Recognising something is a step in characterizing and controlling it. If you could characterize the way the lizard brain colors things then - yes - you can learn that with machine learning.

When i’m talking about things looking “right” i’m not talking about an emotional response. All the papers you talk about refer to emotional responses.

I’m talking about an objective measurement based objective right or wrong, and the ability to reproduce what you see in the world on a page accurately. some of the most common issues are to do with skewing the image or forms, others are to do with proportion. And the more perspective distortion the original image has the more errors are exaggerated.

Think of it this way. humans are able to look at an image, memorize it over the short term and replicate it on a page. The margin of error between the original image and what is on the page at the end is what we can refer to as accuracy, and some portion of that error is not noticable to untrained artists until the image is flipped.

I hope that clarifies what i am talking about.

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If you are exposed to the mirror image first do you see it as incorrect or do you have to view both in rapid succession to spot the difference?

Would fresh eyes see either image as wrong or is there some natural bias to one of the two forms as right and the other not right?

Yes taking time away from looking at the drawing certainly helps, but not as much as flipping it.

The effect of flipping it also goes down with each time it’s flipped. So the first flip has a very strong effect, and every time you do it after it gets weaker and weaker. I would imagine because the image is memorized both ways after multiple flips, but that’s an uninformed guess.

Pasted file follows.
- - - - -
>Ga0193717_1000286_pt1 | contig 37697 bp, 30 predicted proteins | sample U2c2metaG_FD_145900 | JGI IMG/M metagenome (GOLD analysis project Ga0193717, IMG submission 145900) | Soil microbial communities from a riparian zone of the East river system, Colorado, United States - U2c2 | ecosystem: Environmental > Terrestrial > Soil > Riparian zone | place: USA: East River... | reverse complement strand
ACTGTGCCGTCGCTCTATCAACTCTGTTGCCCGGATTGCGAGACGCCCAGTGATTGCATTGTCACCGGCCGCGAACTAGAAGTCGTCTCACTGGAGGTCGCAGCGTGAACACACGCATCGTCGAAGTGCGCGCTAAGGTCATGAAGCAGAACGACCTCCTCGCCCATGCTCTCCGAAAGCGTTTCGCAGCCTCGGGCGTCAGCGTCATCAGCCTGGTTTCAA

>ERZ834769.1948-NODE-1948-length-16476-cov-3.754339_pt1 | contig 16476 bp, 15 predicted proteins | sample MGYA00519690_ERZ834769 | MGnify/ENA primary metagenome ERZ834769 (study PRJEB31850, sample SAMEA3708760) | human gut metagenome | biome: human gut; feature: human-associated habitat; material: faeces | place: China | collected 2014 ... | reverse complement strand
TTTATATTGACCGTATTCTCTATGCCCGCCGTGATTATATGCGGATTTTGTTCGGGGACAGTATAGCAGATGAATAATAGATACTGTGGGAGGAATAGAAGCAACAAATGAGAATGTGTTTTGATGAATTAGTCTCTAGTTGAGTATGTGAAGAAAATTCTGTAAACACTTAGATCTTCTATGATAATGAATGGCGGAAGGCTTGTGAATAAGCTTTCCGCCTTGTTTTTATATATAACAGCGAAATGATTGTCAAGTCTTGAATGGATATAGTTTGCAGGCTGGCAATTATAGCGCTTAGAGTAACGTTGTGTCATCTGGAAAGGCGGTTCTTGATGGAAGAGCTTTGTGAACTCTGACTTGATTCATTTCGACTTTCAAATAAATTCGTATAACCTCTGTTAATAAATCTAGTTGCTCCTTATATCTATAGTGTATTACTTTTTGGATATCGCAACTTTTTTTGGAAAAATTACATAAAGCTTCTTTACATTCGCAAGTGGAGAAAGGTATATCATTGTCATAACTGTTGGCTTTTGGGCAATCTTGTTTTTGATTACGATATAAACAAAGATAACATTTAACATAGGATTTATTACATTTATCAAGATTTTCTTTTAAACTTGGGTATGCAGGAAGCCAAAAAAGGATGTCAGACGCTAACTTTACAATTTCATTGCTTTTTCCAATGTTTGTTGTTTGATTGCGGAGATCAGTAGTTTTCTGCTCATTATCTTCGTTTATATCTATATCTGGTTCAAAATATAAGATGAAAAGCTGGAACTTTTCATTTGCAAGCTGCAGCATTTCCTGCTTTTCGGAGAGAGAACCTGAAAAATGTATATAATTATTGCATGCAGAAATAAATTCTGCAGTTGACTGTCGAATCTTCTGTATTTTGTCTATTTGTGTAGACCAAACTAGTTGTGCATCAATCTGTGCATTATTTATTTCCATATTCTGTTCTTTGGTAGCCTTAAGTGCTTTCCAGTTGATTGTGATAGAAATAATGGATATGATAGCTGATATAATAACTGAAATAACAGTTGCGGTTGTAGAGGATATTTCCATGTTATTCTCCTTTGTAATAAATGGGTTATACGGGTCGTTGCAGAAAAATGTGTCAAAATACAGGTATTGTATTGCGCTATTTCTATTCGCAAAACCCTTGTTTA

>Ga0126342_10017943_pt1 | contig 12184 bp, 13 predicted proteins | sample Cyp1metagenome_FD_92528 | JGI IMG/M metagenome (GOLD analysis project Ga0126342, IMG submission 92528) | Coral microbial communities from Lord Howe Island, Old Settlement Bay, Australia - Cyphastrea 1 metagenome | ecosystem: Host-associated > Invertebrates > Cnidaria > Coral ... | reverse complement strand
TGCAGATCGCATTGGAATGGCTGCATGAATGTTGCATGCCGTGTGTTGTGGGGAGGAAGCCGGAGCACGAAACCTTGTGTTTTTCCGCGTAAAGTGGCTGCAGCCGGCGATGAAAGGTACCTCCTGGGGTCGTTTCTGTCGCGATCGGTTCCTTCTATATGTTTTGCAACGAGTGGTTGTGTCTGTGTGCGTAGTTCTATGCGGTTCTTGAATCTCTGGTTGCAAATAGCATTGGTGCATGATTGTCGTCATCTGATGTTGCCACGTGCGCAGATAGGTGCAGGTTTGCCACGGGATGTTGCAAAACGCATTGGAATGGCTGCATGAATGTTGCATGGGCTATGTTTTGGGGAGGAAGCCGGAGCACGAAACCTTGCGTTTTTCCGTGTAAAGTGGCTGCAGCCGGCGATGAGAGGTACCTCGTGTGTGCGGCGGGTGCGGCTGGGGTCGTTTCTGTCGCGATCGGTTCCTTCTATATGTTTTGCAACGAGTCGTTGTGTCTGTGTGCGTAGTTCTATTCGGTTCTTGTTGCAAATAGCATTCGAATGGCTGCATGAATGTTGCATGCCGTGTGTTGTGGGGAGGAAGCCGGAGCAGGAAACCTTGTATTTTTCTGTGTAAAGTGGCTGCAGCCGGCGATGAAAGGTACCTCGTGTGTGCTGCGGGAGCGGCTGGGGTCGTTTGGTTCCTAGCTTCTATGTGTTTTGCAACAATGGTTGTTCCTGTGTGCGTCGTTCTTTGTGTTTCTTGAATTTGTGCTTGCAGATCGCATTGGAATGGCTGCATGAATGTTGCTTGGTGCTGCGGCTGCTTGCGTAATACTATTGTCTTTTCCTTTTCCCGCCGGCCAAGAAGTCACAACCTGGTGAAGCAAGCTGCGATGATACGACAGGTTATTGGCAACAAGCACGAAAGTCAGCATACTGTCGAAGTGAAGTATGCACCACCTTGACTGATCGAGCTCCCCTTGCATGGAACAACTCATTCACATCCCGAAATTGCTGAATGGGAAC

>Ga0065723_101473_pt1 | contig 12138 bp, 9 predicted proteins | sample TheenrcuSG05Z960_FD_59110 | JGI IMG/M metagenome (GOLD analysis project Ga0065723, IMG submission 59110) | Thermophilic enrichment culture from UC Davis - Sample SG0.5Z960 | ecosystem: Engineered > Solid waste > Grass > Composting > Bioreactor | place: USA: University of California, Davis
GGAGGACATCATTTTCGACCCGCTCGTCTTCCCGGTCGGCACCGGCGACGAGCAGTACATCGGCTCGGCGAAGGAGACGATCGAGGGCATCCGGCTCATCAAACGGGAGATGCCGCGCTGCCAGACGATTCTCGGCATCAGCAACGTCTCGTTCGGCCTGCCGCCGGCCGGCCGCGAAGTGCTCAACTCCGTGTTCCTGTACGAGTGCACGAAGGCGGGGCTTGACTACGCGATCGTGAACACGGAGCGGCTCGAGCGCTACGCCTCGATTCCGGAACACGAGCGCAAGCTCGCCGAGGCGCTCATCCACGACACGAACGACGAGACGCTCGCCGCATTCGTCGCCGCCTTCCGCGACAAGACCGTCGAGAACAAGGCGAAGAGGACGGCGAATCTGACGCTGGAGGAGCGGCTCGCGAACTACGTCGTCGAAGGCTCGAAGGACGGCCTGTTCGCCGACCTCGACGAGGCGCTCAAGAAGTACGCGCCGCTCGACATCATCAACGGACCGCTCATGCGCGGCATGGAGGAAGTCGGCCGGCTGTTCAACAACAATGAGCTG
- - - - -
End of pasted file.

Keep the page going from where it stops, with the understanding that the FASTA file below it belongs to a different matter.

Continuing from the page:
And no it doesn’t need to be in rapid succession.

I think it’s also important to say that the experience of the flip isn’t that it doesn’t look like what you are copying, it’s that your drawing doesn’t look like your drawing. it’s like parts of it have been skewed and warped from what you thought you saw.

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You have an object in your mind you want to create in space. Your projection of that object onto a medium is warped by your perception of the space around that medium. Changing your perception of the medium by flipping it forces your brain to process through a new “lens” of perception and makes you think about how you would project the object in this new lens. This helps you further define the object in your mind.


Yep that’s exactly it!

I think if this exact thing hasn’t been studied it would be interesting designing a test to isolate this effect in people, and compare it against how much artistic experience they have.

If i was to do it i would make an interactive exercise that gets people to copy angles and proportions (vector) and compare against the result, and see how much flipping will let them improve their result. I could probably put something like that together.